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Charlotte Amalie
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Strong Communities and Economies Rely on Healthcare

Nov. 11, 2005 — Investment in healthcare services and education can stimulate the Caribbean economy, according to Prime Minister Denzil Douglas of St. Kitts and Nevis.
Douglas spoke on the topic at a panel discussion for the 10th Annual Caribbean Multi-National Business Conference held Friday at the Wyndham Sugar Bay Resort. Douglas said St. Kitts and Nevis in particular is doing well with medical education by establishing universities and other institutions dedicated to nursing and medicine in general.
"Not only does this keep the community from being adversely affected by the nursing shortage worldwide, but it helps stimulate the economy by creating jobs," he said.
The islands’ government also passed a law that states individuals in the community have to provide housing for students, instead of them staying in dormitories. This facilitates community involvement between future caregivers and patients, Douglas said, and allows for continuing expenditure in the local economy.
"It’s really about looking at healthcare from different angles," he said, adding that maintaining a healthy population of residents comes first in sustaining the development of the Caribbean region. "Good healthcare means that our children can grow up and make decisions for our future. It means that our residents now can contribute to various advancements; can remain strong and maintain in intellectual capacity and capability in society."
St. Kitts and Nevis also has a strong community education program on prevalent diseases in Caribbean society, particularly HIV and AIDS.
Shifting gears to focus more on the territory, Dr. Jacqueline Hoop-Sinicrope spoke briefly about what is being done to help supply health insurance to people who can’t afford it. As costs associated with running a business increase, employers are cutting down on benefits such as healthcare coverage, she said.
"This has lead to a 73 percent rise in insurance premiums in the past year, leaving about 24 percent of our population uninsured," Hoop-Sinicrope said.
Furthermore, uninsured residents generally don’t have enough money to pay for medical service. That cost is then passed on to the hospital or residents who are insured, Hoop-Sinicrope said. To solve these problems, she said she is helping Gov. Charles W. Turnbull work on a territorial insurance plan. Under ths plan, employers who don’t offer health insurance can team up to buy a policy for employees.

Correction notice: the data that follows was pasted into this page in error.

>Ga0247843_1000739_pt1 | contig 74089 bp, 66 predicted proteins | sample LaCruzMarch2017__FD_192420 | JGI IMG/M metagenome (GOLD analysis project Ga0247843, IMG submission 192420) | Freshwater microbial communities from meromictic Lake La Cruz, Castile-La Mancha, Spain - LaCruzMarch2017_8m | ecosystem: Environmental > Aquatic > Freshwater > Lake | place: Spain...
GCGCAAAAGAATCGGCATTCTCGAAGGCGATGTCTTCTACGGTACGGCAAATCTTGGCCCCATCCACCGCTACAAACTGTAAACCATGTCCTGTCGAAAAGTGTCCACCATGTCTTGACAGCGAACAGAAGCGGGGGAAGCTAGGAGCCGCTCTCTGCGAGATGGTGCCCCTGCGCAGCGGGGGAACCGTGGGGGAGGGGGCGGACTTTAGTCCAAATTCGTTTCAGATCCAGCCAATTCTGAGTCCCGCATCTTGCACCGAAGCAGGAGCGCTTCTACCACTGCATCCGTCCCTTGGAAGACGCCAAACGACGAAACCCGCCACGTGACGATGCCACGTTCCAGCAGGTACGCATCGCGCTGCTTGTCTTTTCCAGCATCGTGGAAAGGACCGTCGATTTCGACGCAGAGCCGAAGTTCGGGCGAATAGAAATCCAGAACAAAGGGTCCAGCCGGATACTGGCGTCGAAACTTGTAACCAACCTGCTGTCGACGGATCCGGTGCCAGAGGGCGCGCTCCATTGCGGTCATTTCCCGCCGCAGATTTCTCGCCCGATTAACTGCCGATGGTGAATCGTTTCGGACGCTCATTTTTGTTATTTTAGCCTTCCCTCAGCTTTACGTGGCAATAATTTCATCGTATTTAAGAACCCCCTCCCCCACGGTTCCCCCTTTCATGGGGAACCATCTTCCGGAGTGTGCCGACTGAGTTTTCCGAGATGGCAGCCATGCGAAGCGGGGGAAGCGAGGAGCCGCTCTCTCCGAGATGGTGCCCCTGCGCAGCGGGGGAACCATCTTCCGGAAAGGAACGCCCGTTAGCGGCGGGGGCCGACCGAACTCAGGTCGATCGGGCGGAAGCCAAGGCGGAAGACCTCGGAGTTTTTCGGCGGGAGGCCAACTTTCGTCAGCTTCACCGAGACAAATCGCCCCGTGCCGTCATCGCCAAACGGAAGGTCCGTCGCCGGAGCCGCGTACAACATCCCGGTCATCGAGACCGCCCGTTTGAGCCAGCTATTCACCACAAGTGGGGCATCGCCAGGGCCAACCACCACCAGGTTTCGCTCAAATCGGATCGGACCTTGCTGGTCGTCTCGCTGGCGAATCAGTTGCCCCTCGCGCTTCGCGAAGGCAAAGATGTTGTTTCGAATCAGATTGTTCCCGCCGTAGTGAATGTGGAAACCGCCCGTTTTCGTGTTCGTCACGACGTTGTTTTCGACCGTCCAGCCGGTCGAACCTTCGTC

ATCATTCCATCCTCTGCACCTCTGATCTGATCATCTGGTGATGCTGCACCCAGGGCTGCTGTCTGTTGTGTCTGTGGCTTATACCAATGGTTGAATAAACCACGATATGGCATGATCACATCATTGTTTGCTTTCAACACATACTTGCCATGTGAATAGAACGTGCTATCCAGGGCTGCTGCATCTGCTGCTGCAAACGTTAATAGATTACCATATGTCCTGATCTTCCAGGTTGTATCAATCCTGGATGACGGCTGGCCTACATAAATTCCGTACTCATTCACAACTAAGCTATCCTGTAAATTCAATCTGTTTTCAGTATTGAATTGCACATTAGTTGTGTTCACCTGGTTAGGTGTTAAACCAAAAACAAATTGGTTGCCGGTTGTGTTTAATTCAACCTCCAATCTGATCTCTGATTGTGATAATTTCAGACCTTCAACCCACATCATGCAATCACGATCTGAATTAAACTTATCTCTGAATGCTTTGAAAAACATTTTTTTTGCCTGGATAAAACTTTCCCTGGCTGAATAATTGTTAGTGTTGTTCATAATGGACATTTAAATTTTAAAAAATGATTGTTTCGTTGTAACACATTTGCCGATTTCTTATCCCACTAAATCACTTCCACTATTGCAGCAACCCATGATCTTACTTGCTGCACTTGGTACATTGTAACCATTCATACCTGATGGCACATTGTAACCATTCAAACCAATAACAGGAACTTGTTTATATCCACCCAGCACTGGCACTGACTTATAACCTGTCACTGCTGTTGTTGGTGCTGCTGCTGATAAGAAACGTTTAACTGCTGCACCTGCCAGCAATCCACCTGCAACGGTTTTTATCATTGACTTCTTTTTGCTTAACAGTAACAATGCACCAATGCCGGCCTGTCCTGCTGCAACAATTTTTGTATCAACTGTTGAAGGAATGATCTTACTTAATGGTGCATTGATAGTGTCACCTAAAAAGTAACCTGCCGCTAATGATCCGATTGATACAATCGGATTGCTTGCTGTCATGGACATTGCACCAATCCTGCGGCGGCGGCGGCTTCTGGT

She said premiums for adults would be in the range of $150 to $160 a month, with up to three dependent children costing $60 each per month. There would be no additional charge for more than three children, she said. The deductibles would be $250 per individual or $750 per family. The benefits would extend to off-island health care providers, but the share of the costs the insurance company would pay would be reduced.
The plan hinges on the Virgin Islands government kicking in $10 million to, among other things, set up a premium assistance program that would allow low- and some moderate-income private sector workers to enroll in the plan.
Rodney Miller, chief executive officer for Schneider Regional Medical Center, said the Virgin Islands could also capitalize on the number of people visiting the territory by offering top quality facilities.
"That way, people don’t have to travel to places like India or Venezuela to get treatment, operations, medicine, for lower prices," he said. "By building the right facilities here, we ensure that our residents are taken care of and our visitors can receive healthcare — if needed — in an attractive and fully functioning setting."
Miller added that facilities, such as the Charlotte Kimelman Cancer Institute on St. Thomas and the new cardiac center on St. Croix, will provide patients with top-quality service from experienced, competent doctors using top-of-the-line equipment and technology.
However, he said there are problems with finding the professionals necessary to staff the facilities, as there are nationwide shortages in nurses and other medical professionals. Miller said the territory should emulate St. Kitts and Nevis by setting up medical schools, which can train students and keep them in the territory.
Collaboration between islands could also help some of the problem, Miller said. This means other Caribbean areas could help provide training, staff, or services that help everyone in the region. Miller explained that if one island offered a particular medical service, then people could travel within the Caribbean to receive that service, and vice versa.
Miller also said that since "too many people are dying in the V.I" from diseases such as hypertension and diabetes, or HIV and AIDS, there is a need to develop local research labs that could conduct clinical trials on medicines and the way certain diseases impact people in the territory.
"Maybe that way we can actively work on finding a cure for some of the things which plague us," he said.
Basil C. Halliday, president and CEO for Diversified Multi-Cultural Healthcare Research Services Inc., said his job is to do just that. A St. Thomian, Halliday said the problem was when he returned to the island after attending school on the mainland he was told by other residents to go back to the States.
"There was nothing here for me," he said. "I wanted to come back and help my community, and there are several others out there, living in the U.S., who want to come home and help. But there’s no industry for what we do here. There was no one who wanted to welcome us back."
At the end of Friday’s forum, however, Miller said he would work with Halliday, who said the territory does currently have the resources to establish facilities for conducting clinical trials.

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